"Algebraic Data Types" in Haskell support *full parametric polymorphism*, which is the more technically correct name for generics, as a simple example the list data type:

```
data List a = Cons a (List a) | Nil
```

Is equivalent (as much as is possible, and ignoring non-strict evaluation, etc) to

```
class List<a> {
class Cons : List<a> {
a head;
List<a> tail;
}
class Nil : List<a> {}
}
```

Of course Haskell's type system allows more ... interesting use of type parameters but this is just a simple example. With regards to the "Algebraic Type" name, i've honestly never been entirely sure of the exact reason for them being named that, but have assumed that it's due the mathematical underpinnings of the type system. I *believe* that the reason boils down to the theoretical definition of an ADT being the "product of a set of constructors", however it's been a couple of years since i escaped university so i can no longer remember the specifics.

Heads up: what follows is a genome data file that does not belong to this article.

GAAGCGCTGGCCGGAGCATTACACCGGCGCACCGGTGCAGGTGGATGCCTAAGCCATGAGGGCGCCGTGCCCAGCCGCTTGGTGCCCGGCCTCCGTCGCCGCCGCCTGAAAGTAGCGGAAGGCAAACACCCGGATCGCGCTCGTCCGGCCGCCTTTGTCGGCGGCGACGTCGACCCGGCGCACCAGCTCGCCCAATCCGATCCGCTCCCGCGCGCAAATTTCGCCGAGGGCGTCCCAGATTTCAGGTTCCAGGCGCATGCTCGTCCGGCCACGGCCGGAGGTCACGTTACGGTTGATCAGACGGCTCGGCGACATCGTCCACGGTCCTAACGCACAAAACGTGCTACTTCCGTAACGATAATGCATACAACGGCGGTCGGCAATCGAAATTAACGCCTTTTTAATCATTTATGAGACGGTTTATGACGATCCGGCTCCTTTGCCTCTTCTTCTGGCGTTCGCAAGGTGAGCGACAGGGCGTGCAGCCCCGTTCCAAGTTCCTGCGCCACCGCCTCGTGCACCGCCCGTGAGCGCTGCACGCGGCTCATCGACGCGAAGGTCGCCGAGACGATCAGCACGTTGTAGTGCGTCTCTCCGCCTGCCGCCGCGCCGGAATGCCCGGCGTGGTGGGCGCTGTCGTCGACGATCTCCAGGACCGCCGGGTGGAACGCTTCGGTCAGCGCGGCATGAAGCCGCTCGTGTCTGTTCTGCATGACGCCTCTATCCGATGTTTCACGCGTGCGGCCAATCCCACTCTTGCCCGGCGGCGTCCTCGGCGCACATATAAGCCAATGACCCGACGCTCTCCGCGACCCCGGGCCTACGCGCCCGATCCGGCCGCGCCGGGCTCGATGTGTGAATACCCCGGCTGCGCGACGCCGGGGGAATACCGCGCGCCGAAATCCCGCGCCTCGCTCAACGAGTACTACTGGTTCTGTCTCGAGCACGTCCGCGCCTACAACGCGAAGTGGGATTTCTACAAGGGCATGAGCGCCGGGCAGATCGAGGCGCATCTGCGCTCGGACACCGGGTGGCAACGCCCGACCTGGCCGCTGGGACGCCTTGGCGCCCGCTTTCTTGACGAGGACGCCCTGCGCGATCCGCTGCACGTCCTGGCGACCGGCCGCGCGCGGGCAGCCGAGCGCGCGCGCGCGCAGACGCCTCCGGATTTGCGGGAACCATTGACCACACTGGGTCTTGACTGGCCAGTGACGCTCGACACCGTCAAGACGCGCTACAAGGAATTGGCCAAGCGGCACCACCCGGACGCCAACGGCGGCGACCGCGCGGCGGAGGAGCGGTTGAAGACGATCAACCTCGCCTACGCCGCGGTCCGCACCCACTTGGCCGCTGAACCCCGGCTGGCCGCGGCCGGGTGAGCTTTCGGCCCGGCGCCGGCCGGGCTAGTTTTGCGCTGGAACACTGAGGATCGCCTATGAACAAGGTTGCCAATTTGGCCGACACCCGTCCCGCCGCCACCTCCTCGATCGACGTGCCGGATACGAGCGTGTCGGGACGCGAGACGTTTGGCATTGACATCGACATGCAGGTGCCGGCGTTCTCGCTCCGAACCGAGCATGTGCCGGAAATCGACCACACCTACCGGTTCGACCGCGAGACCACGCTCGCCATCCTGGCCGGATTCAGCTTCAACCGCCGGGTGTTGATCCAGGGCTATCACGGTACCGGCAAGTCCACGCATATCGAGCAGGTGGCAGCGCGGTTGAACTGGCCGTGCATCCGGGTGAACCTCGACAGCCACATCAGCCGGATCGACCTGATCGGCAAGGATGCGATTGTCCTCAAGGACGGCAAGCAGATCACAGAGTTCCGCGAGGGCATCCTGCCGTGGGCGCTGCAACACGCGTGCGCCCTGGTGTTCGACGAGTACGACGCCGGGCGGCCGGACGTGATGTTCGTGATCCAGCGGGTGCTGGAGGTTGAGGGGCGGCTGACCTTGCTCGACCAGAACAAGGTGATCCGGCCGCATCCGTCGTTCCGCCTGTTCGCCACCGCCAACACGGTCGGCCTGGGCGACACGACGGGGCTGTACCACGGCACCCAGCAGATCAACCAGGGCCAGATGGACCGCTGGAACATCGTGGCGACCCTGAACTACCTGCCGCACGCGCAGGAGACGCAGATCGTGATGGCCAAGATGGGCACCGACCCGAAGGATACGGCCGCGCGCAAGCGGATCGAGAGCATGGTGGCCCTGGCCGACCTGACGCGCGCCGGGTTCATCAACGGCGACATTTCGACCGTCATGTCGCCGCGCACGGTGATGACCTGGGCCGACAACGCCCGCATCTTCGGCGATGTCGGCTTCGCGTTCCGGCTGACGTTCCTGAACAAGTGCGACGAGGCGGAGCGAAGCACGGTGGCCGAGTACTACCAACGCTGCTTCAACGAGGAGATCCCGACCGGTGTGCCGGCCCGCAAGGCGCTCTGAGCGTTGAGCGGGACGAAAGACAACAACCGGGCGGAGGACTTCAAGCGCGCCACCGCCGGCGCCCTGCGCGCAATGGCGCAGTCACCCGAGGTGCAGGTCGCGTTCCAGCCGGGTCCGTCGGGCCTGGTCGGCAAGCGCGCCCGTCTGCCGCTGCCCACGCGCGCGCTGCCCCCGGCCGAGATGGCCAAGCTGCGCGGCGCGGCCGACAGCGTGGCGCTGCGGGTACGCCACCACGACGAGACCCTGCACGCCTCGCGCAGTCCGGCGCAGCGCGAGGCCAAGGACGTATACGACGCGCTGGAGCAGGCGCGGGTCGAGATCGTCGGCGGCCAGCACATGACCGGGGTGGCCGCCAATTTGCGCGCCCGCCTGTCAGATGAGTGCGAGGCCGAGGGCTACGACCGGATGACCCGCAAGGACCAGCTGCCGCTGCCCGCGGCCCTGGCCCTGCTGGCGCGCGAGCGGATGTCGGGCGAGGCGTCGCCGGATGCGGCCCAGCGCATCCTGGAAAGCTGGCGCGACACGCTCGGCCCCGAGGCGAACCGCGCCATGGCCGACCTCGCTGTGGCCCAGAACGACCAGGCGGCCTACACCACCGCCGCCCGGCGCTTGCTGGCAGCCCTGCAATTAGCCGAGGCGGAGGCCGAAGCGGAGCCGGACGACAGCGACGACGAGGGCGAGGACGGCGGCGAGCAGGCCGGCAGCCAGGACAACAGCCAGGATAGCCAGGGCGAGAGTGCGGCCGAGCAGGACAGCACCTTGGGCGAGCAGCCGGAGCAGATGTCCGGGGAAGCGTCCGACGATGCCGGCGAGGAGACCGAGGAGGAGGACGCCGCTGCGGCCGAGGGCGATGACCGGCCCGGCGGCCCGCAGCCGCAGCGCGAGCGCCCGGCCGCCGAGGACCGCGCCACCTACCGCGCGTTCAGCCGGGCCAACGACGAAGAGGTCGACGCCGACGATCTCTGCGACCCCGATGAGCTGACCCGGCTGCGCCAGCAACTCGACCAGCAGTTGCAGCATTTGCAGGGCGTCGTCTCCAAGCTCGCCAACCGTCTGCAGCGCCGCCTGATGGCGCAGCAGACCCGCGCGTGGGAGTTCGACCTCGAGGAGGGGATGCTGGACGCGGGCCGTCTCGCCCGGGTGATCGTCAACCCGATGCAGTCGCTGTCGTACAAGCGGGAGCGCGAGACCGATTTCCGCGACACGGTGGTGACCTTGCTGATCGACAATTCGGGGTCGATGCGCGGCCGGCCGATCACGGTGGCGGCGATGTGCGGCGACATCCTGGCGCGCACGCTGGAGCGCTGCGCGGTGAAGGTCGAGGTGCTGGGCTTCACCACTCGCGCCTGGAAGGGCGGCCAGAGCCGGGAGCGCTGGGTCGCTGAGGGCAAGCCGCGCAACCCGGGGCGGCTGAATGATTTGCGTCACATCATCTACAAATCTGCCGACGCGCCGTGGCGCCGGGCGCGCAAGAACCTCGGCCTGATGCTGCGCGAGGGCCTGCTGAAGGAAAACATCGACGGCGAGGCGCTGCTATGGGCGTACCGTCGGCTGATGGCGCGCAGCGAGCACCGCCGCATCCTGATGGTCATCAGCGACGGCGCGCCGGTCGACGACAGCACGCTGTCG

[Edit: Thanks to Chris Conway for pointing out my foolish error, ADT are of course sum types, the constructors providing the product/tuple of fields]